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Chris from Nailsea
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« Reply #26 on: August 01, 2015, 11:30:55 am »

Comments noted. I've amended my previous post to include details of the date and context of the article I quoted. My apologies for any confusion. Embarrassed
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William Huskisson MP was the first person to be killed by a train while crossing the tracks, in 1830.  Many more have died in the same way since then.  Don't take a chance: stop, look, listen.

"Level crossings are safe, unless they are used in an unsafe manner."  Discuss.
Chris from Nailsea
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« Reply #27 on: December 03, 2016, 01:24:43 am »

From the BBC:

Quote
Bus engulfed by fireball on Kingston High Street

A bus erupted into a fireball on a busy street during rush hour, causing people to be evacuated from their homes and businesses.

The 371 service became engulfed in flames on High Street, Kingston, south-west London, at about 09:00 GMT.

The driver was taken to hospital for treatment for the effects of breathing in smoke.

There had been fears the bus might explode, although the fire has since been brought under control.

One witness told The Telegraph the scene was "pretty chaotic".

Witness Martin Delaney said: "The road was taped off, there were acrid burning smells, local shops' fire alarms or smoke detectors had been triggered - it was quite a mess."

No passengers required medical treatment. Transport for London said there would be a full investigation into the fire, the cause of which is not yet known.

Kingston High Street remains closed.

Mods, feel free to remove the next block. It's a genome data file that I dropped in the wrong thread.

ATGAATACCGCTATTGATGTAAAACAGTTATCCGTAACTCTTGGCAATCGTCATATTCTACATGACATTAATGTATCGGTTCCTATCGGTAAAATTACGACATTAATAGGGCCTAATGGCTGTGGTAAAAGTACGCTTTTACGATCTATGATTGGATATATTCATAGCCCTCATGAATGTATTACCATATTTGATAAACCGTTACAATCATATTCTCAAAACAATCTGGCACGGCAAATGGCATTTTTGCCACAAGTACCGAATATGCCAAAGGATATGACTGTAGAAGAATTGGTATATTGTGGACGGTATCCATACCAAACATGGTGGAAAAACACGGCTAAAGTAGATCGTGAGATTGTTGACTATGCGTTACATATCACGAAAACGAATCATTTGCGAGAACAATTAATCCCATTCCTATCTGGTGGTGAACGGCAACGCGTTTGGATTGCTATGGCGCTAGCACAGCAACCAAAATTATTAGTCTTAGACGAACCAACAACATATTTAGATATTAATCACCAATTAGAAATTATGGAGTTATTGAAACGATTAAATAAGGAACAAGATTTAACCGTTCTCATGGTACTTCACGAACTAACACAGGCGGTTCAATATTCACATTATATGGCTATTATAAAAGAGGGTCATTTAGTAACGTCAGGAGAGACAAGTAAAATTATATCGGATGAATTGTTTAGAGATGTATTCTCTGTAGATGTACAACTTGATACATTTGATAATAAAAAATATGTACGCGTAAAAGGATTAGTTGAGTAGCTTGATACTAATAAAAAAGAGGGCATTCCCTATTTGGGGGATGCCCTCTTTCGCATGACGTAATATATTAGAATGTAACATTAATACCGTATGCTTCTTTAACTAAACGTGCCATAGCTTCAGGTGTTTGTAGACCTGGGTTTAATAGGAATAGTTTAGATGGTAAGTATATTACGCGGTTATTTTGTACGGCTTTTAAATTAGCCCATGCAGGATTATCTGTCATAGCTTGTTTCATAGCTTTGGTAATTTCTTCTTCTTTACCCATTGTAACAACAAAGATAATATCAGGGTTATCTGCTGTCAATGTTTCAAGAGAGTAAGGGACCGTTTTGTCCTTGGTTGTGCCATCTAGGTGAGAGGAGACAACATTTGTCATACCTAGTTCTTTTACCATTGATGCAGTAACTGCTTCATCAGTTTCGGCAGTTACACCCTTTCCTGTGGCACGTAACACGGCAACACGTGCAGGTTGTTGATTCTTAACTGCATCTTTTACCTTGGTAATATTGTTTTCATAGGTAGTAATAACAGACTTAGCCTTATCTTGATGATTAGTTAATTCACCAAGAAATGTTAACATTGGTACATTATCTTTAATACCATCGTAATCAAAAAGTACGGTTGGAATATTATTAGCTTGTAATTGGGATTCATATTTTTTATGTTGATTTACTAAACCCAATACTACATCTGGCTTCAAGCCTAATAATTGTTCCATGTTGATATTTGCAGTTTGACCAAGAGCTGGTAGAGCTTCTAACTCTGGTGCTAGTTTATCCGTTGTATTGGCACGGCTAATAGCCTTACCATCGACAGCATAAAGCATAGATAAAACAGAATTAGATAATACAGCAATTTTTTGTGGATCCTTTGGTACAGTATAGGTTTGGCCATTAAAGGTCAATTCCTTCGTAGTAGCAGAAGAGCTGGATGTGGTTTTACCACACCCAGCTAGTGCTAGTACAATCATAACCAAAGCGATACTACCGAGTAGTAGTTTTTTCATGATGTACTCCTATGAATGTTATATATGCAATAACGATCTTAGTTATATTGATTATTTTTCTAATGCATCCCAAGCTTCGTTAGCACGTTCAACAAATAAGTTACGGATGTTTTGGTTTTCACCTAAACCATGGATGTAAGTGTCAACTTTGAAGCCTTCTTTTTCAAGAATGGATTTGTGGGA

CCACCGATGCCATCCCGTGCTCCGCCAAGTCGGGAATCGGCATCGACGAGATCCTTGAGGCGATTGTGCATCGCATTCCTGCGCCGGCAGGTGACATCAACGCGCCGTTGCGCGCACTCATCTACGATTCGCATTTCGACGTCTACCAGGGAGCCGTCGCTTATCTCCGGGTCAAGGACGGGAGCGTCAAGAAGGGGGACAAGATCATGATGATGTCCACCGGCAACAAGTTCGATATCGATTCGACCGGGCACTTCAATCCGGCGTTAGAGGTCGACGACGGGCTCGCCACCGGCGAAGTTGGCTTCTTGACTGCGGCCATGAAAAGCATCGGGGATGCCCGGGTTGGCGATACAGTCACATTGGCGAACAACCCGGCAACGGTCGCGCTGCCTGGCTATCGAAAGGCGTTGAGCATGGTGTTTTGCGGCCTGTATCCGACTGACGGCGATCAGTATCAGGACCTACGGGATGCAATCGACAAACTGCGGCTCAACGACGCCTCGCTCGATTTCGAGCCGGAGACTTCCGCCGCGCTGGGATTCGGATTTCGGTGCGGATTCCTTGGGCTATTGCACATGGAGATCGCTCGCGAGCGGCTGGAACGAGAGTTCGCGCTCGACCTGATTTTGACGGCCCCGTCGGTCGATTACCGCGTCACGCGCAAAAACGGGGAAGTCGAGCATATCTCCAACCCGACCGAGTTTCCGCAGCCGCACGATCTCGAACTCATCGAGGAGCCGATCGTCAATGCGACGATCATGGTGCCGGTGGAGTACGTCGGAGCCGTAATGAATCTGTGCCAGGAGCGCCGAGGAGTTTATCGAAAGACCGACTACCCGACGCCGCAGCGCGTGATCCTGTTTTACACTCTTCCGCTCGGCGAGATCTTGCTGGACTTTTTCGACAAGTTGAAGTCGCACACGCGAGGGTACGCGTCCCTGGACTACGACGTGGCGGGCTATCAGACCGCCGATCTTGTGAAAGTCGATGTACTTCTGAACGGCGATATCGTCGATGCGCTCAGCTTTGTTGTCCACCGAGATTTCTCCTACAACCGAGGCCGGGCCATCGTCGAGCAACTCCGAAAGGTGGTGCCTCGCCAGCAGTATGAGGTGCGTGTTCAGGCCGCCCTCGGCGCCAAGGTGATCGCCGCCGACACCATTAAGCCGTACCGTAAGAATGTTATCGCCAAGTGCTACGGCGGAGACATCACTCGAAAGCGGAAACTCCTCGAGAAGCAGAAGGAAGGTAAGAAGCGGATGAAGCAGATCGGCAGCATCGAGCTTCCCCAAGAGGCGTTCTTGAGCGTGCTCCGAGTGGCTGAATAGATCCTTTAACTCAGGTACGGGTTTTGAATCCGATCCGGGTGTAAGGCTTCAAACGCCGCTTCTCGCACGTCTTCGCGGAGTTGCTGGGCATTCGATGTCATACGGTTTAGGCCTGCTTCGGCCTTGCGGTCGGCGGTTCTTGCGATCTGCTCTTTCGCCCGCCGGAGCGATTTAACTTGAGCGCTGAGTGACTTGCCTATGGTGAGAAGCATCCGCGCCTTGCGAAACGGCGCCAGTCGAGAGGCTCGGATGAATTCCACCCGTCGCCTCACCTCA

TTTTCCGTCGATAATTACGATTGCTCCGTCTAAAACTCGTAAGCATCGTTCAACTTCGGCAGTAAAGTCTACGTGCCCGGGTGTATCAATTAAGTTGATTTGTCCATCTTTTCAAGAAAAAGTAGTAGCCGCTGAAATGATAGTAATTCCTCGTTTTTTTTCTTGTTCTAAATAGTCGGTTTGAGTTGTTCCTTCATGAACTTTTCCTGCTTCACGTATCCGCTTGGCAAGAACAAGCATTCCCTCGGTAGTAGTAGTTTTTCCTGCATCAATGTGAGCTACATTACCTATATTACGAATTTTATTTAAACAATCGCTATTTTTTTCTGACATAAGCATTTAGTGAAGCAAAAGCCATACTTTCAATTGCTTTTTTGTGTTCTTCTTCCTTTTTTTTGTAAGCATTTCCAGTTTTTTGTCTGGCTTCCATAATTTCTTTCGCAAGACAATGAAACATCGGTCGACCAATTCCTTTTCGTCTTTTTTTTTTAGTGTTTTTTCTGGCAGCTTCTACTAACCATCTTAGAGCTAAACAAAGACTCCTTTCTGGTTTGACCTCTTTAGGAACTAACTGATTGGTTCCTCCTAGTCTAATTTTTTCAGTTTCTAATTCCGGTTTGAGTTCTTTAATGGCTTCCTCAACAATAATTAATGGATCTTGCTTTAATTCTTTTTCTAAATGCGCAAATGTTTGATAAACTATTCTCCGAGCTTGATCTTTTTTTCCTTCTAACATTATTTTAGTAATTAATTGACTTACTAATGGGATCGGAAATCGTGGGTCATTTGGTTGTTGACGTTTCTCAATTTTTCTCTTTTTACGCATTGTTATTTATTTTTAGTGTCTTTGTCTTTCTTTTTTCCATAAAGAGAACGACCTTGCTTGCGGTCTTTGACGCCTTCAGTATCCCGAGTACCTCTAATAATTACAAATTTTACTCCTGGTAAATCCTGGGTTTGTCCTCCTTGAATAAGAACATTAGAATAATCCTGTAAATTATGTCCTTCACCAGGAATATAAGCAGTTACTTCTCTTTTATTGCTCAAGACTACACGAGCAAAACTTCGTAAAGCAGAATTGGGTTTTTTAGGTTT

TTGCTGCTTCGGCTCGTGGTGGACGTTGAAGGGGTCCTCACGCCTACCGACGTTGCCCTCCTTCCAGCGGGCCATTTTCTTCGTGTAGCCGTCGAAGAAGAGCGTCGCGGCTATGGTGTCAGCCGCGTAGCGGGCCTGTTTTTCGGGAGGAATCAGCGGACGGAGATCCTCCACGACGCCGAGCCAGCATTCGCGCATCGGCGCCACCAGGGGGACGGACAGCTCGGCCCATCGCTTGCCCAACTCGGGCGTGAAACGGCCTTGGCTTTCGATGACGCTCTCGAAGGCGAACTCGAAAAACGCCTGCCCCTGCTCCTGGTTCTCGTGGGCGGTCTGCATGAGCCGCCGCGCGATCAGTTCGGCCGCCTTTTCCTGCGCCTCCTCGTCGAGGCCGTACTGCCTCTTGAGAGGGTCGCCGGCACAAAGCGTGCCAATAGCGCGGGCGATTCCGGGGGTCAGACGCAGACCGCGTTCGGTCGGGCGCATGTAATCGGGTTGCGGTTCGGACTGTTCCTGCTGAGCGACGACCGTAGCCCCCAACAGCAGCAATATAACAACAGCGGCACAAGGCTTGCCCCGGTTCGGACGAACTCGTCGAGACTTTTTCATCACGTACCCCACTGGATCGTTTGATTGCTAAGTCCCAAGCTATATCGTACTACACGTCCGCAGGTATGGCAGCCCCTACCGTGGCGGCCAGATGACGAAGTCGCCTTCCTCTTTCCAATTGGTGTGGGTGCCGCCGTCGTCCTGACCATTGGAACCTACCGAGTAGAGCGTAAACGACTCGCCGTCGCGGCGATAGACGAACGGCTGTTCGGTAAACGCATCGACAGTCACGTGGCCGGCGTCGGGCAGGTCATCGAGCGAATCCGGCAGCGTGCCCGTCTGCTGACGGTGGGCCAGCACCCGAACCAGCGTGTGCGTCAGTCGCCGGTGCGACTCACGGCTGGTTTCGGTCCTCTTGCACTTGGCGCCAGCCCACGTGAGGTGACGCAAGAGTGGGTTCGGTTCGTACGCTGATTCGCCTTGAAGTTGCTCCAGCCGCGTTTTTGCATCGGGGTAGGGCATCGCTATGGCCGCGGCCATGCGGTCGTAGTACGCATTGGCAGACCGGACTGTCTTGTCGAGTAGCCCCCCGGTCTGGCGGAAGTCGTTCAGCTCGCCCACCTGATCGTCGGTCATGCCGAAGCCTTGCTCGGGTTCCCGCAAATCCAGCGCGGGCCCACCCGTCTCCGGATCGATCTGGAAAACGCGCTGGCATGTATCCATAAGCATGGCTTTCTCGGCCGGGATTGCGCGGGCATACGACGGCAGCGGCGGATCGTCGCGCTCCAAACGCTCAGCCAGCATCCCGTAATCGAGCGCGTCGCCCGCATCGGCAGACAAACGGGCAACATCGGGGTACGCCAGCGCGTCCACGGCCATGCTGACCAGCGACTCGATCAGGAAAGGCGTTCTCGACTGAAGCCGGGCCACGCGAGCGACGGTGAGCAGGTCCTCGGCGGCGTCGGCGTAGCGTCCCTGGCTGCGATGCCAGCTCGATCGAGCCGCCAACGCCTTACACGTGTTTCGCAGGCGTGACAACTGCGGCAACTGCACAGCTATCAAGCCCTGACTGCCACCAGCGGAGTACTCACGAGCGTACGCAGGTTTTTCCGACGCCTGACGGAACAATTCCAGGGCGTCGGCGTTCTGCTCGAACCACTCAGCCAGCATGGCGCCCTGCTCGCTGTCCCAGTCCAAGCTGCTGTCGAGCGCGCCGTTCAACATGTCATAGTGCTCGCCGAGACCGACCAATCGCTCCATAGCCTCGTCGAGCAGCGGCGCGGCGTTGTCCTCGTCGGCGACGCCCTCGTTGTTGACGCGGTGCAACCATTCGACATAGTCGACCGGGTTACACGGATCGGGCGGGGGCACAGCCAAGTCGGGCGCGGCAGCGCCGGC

I think I have asked this question before, but what is it about modern buses that they are apparently so combustible?  Shocked

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William Huskisson MP was the first person to be killed by a train while crossing the tracks, in 1830.  Many more have died in the same way since then.  Don't take a chance: stop, look, listen.

"Level crossings are safe, unless they are used in an unsafe manner."  Discuss.
Chris from Nailsea
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« Reply #28 on: May 22, 2017, 08:34:21 pm »

From the BBC:

Quote
Coach carrying 25 schoolchildren catches fire


The children were safely evacuated from the bus after the smell of smoke was detected

A coach carrying children to school caught fire on route to its destination in West Sussex.

Smoke was smelt on the bus, which had 25 children on board, at 08:20 BST on Vowels Lane, near East Grinstead.

Head teacher at Imberhorne School, Martin Brown, said all the pupils managed to get out safely before the blaze took hold.

"They are now in school and being monitored in case of any shock or upset after the event," he added.

The cause of the fire is being investigated.


The children are being monitored at school for "shock and upset"


The children were kept a safe distance from the burning bus, the school said


I rather think that I have raised this question before, in previous cases of such conflagrations, but why is it that buses seem to be quite so, erm, combustible?  Shocked

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William Huskisson MP was the first person to be killed by a train while crossing the tracks, in 1830.  Many more have died in the same way since then.  Don't take a chance: stop, look, listen.

"Level crossings are safe, unless they are used in an unsafe manner."  Discuss.
chrisr_75
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« Reply #29 on: May 22, 2017, 11:23:51 pm »

Cars are much the same, it only takes a few minutes to reduce a car to a bare shell once a fire has taken hold.

Is that 3+2 seating I can see on that coach?